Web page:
DARIEN — As Darien prepares to go into budget season, the Board of Education is beginning to look at what capital projects need to be completed in their five-year plan.
District Facilities Director Michael Lynch presented the anticipated capital projects per school to the board at a meeting on Tuesday. Each project was ranked based on its urgency, with one being the most pressing need, and was given a cost estimate.
At Darien High School, Lynch recommended replacing the school’s oil burners with natural gas units for about $65,000. Lower priority projects included adding a wireless clock system and adding new carpet to the library. However, of top priority is replacing the turf baseball field for around $575,000, a number Lynch said has gone up in estimate since last year.
Middlesex Middle School will need gas meter piping through the cafeteria ceiling for around $35,000 which Lynch said is “a little more money than we anticipated spending.” Installing new carpet in the main office, library and music room is also a top priority.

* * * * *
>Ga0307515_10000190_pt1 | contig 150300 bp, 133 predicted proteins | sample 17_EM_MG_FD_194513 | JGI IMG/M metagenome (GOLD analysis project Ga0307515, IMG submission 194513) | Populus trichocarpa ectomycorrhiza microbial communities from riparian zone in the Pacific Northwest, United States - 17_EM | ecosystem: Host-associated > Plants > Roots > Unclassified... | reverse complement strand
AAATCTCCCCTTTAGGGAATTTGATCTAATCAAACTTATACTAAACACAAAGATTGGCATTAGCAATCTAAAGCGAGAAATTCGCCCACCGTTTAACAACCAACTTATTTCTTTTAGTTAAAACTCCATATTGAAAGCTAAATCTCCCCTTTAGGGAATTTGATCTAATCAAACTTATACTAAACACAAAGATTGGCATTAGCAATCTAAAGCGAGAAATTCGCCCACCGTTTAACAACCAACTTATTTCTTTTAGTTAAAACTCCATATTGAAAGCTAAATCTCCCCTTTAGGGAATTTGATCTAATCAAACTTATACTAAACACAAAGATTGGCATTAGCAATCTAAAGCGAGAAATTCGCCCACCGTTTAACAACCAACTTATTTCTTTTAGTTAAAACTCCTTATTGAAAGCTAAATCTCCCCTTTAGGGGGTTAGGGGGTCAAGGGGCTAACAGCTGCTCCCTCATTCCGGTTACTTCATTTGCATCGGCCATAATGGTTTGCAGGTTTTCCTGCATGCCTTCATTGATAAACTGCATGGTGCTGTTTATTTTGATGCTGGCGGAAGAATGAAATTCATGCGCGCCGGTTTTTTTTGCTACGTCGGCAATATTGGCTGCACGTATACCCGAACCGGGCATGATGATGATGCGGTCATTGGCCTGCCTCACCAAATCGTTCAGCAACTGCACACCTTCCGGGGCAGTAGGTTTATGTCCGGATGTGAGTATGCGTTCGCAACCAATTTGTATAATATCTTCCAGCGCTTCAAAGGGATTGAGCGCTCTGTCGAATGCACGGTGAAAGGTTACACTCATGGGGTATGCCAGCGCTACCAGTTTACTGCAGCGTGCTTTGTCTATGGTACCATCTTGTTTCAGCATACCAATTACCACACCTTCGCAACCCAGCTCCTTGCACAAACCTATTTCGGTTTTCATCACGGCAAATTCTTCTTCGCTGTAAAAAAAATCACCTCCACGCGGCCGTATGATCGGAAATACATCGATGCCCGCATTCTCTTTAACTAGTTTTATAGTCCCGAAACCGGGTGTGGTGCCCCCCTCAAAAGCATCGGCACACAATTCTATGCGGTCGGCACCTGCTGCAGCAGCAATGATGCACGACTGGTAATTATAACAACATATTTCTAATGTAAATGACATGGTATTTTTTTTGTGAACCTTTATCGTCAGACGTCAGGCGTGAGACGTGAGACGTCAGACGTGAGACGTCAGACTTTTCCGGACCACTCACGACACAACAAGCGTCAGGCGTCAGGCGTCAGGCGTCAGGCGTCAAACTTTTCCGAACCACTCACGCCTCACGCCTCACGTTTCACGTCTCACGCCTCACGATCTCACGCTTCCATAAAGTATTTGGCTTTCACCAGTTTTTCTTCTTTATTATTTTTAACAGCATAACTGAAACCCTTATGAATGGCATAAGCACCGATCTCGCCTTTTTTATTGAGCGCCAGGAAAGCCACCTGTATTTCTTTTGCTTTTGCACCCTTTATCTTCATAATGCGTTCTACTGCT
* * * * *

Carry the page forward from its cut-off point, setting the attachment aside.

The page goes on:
“It’s wearing out badly and it’s not staying pain free,” Lynch said.
Many older items need upgrading across the board in the town’s elementary schools. Hindley School is looking at three classroom renovations and window replacements, while Lynch recommended a skylight from 1933 at Holmes School be replaced, as well as shingles on the roof. Tokeneke School needs new boiler room piping and Royle School needs a new boiler room sump pump.
Ox Ridge School’s current distribution board is from when the school was built in 1966. However, the idea of rebuilding the school has been thrown around, adding a layer of consideration to all capital projects. However, Lynch said the board, which is so old it’s been turned down by three engineers, could be taken to any new site the district builds.
“Whatever future fate may be decided on for Ox Ridge, this is something that can be reused,” he said.
Central office remains in good shape and district-wide focus is on replacing public school vehicles.
The suggestions were presented as guidelines for the board as they prepare to enter budget discussions next month.
“It’s prioritized and the board has the right to make prioritization changes within that discussion,” said board chair Tara Ochman.